Large dust plume ejecting off west Africa
15 February 2021 07:00 UTC-19 February 08:00 UTC
In mid-February 2021, Saharan dust headed for Europe; the second major dust outbreak of the season.
10 June 2022
23 February 2021
On Monday 15 February, the Spanish Meteorological Service (AEMET) notified EUMETSAT of an ongoing major dust outbreak over west Africa, which was affecting the weather in the Canary Islands. The ejection of the dust plume from the west coast of Africa can be seen in the enhanced Natural Colours RGB animation (Figure 1). At around 13:30 UTC the dense dust cloud reached the most eastern islands — Fuerteventura and Lanzarote — drastically reducing the visibility and tinting the air orange. In the following hours, powerful wind gusts of up to 80 km/h overwhelmed all the Canary Islands with ‘calima’ — dust in the warm east wind coming from Africa.
The large scale of the 15 February dust outbreak is well captured in the Dust RGB product (Figure 2). The animation shows a simultaneous outbreak of dust at around 9:00 UTC, from a large number of dust sources located in Algeria and Mauritania (so-called dust hot spots), with the biggest source in Algeria, northwest of the Hoggar mountains. Strong Harmattan winds drive the dust clouds westward, while new dust is being lifted in the source areas.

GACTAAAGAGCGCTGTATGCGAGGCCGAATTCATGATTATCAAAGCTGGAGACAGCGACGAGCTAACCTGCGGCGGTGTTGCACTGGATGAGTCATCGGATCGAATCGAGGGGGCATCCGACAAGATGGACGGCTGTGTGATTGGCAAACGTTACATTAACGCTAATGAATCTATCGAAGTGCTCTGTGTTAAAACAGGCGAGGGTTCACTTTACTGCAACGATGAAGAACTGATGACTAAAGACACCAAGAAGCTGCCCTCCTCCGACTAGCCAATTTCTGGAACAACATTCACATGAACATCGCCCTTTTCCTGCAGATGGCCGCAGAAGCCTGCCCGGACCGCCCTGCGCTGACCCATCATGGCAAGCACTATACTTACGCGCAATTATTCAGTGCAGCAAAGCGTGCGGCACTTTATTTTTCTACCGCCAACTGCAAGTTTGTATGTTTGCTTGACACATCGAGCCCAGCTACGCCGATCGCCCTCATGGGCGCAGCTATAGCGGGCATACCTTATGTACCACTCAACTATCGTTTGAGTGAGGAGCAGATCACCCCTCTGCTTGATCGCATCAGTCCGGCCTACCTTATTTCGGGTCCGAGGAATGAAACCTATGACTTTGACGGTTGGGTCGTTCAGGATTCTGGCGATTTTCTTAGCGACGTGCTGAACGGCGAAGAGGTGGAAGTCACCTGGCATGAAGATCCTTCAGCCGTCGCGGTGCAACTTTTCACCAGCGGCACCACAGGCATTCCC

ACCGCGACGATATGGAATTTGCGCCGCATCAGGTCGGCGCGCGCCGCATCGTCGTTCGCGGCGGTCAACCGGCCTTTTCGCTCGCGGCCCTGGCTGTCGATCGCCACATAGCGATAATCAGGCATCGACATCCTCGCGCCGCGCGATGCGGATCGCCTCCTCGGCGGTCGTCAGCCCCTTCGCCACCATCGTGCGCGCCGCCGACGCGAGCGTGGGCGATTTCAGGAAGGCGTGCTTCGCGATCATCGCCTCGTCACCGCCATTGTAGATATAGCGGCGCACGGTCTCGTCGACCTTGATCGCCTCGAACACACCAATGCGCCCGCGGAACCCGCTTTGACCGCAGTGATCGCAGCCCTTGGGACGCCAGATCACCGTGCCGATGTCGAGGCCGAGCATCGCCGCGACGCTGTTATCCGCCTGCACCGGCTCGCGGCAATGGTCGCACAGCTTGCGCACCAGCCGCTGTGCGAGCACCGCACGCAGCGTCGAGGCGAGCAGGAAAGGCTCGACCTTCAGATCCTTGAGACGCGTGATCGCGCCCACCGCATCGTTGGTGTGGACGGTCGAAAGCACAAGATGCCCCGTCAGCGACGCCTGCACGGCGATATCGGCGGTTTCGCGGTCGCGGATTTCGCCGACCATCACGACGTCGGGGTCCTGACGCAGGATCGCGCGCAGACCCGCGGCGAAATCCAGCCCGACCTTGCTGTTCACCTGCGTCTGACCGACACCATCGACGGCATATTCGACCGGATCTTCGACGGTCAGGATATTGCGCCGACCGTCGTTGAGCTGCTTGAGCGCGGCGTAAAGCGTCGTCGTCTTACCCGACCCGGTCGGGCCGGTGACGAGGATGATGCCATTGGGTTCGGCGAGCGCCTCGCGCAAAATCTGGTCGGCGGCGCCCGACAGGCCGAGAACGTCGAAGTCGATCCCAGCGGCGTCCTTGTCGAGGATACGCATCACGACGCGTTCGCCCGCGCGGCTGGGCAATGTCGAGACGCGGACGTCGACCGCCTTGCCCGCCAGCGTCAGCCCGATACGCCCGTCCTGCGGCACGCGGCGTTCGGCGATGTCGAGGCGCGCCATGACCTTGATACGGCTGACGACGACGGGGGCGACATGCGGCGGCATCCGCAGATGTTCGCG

Interestingly, the dust outbreak over West Africa and adjacent Atlantic Ocean, was observed from three different GEO satellites: SEVIRI on Meteosat-11 (nearly NADIR view), SEVIRI on Meteosat-8 (view from east), and ABI on GOES-16 (view from west).
While Meteosat-11 has the best horizontal resolution for the area of west Africa, GOES-16 and Meteosat-8 offer very slant views of the dust cloud, which has the advantage of better detecting thin dust clouds, which appear optically thicker e.g. in the Dust RGB. Also, strong forward scattering of dust particles can improve the dust signal in solar channels, like in the Natural Colours RGB. This is shown in Figure 3, where the dust signal is very strong in the Meteosat-8 image (looks more dramatic than it is) than in the Meteosat-11 image.